A speedrunner who goes by 4shockblast has managed to blast through a level of the original DOOM in just 8 seconds, besting the previous record of 9 seconds, which had been held for 22 years.
The obvious question you probably find yourself asking is; why did it take two decades for another player to come along break the record? In the world of speedrunning, a second is usually plenty of time – a vast sea full of wiggle room.
It all comes down to DOOM’s pesky in-game timer which appears at the end of every level. Instead of rounding up or down based on your precise time, the game will round up your time no matter what.
For example, if your time was 8.4 seconds, your awarded time will be 9 seconds. The upshot of this is that if you’re trying to speedrun a specific level, you need to find a way to shave off an entire second from a run. As I mentioned before, a whole second is a hell of a lot of time when it comes to speedrunning.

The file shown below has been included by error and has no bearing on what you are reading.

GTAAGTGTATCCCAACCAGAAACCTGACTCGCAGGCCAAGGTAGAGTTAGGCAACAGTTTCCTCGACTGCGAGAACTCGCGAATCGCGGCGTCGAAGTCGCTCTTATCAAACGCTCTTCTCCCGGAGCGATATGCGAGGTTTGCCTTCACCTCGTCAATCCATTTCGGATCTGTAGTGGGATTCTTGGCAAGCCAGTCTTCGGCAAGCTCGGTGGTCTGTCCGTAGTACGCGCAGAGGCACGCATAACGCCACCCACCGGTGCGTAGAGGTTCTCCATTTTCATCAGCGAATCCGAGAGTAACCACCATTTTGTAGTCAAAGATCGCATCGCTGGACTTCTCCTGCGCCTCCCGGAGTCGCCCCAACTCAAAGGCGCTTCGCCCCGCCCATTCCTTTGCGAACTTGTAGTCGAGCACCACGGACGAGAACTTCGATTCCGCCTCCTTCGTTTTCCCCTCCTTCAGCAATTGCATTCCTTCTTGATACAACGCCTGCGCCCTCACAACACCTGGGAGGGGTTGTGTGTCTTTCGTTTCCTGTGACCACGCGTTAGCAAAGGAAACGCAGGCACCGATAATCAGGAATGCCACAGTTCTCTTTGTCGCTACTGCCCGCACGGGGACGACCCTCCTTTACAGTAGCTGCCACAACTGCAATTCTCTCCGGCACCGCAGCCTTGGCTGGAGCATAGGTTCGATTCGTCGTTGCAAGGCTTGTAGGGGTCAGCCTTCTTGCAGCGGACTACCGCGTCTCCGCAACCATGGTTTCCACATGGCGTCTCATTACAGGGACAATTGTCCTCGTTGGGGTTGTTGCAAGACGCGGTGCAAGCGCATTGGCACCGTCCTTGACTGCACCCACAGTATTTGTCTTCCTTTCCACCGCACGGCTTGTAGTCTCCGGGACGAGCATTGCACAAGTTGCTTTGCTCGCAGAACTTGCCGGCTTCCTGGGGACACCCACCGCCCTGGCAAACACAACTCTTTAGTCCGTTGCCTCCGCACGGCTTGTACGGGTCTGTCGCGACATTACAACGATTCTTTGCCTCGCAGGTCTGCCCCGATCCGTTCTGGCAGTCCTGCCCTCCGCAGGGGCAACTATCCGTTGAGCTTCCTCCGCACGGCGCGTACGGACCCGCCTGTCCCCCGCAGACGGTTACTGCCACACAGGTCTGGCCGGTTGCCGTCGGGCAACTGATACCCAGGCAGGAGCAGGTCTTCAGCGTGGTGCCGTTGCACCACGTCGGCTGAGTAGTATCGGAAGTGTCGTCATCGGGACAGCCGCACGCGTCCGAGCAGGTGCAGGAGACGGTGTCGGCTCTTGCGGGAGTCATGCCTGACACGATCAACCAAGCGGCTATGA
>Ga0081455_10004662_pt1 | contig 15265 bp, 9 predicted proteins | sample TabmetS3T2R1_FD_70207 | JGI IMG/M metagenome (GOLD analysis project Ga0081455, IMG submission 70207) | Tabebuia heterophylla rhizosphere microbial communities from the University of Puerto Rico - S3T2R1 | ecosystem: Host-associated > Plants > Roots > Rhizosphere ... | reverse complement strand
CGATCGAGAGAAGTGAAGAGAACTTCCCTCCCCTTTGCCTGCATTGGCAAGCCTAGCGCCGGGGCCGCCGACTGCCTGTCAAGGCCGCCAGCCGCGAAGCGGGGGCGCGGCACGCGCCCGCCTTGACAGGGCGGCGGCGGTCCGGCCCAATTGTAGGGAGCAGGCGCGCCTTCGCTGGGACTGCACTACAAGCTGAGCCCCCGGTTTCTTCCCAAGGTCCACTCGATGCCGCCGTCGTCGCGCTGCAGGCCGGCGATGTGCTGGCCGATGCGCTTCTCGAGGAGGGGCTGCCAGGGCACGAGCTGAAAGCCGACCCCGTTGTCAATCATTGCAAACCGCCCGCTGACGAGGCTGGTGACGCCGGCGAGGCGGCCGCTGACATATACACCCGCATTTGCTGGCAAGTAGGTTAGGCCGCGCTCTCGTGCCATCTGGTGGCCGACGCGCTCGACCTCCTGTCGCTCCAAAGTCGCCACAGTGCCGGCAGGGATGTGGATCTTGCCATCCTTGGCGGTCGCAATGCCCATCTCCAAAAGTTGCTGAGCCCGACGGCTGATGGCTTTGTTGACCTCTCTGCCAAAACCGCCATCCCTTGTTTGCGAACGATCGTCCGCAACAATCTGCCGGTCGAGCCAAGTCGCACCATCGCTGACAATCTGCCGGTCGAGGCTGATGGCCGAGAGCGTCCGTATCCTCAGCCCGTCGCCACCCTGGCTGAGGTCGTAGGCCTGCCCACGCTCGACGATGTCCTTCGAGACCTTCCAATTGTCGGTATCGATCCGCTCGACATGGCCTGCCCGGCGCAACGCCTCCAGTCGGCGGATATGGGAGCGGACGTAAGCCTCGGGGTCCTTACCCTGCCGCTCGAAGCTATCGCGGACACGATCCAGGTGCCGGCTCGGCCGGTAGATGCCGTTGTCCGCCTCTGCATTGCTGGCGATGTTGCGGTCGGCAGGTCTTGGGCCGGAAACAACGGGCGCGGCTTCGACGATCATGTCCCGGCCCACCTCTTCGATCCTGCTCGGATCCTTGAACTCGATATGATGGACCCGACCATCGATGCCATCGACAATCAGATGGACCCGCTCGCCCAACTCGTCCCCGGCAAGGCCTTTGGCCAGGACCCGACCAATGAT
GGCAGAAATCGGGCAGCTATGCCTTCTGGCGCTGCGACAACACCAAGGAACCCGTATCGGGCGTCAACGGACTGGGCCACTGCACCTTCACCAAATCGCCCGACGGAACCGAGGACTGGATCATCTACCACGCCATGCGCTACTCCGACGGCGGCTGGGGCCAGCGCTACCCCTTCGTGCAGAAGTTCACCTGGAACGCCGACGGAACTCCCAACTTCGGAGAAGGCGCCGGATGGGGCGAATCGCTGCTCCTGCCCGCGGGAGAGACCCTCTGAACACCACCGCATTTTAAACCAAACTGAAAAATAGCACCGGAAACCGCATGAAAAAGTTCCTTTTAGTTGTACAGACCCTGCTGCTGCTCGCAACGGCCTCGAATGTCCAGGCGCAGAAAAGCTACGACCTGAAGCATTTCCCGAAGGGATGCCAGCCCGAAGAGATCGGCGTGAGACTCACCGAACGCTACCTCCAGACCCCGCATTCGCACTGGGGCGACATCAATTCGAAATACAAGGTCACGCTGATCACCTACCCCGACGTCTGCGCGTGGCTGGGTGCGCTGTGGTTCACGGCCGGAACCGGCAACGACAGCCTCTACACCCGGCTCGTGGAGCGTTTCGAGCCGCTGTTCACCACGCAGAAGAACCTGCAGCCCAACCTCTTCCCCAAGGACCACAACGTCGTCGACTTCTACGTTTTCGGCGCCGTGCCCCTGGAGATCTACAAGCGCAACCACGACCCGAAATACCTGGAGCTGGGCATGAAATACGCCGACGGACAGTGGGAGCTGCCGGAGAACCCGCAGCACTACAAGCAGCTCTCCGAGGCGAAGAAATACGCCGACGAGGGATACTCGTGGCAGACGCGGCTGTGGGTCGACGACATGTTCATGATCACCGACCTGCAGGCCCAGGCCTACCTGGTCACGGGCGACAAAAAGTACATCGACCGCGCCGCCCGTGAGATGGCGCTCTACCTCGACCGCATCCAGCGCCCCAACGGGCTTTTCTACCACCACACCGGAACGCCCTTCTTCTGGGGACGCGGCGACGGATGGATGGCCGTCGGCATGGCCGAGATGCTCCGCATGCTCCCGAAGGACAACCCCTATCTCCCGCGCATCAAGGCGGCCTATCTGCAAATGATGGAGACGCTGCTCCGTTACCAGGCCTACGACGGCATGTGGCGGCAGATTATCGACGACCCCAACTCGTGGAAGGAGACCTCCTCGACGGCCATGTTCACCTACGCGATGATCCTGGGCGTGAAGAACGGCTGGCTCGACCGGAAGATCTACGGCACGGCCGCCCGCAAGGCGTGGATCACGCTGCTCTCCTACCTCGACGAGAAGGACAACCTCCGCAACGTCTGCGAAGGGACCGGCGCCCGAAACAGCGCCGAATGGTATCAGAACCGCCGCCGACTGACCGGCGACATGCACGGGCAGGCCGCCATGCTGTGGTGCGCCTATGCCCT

YouTuber Karl Jobst outlines the difficulties that come with DOOM speedruns and why the previous record – established by Panter in 1997 – took so long to beat. You can see his in-depth video on the subject below.
In it, he explains that the run is on Ultra-Violence difficulty, which means there are many random elements, and absolutely zero room for error.
It seems that 4shockblast’s successful attempt was a perfect storm of skill and good fortune. If they’d screwed up by so much as a frame, the timer would have rounded up to 9 seconds instead of awarding the coveted 8.
You can check out 4shockblast’s rapid run below, but be warned; it’s very much blink and you’ll miss it. Assuming it takes you eight seconds to blink.
I don’t see how anyone could possibly beat the 8 second record if it took 22 years to improve on 9, but I can’t wait to see the community give it a go anyway.
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Ewan Moore is a journalist at UNILAD Gaming who still quite hasn’t gotten out of his mid 00’s emo phase. After graduating from the University of Portsmouth in 2015 with a BA in Journalism & Media Studies (thanks for asking), he went on to do some freelance words for various places, including Kotaku, Den of Geek, and TheSixthAxis, before landing a full time gig at UNILAD in 2016.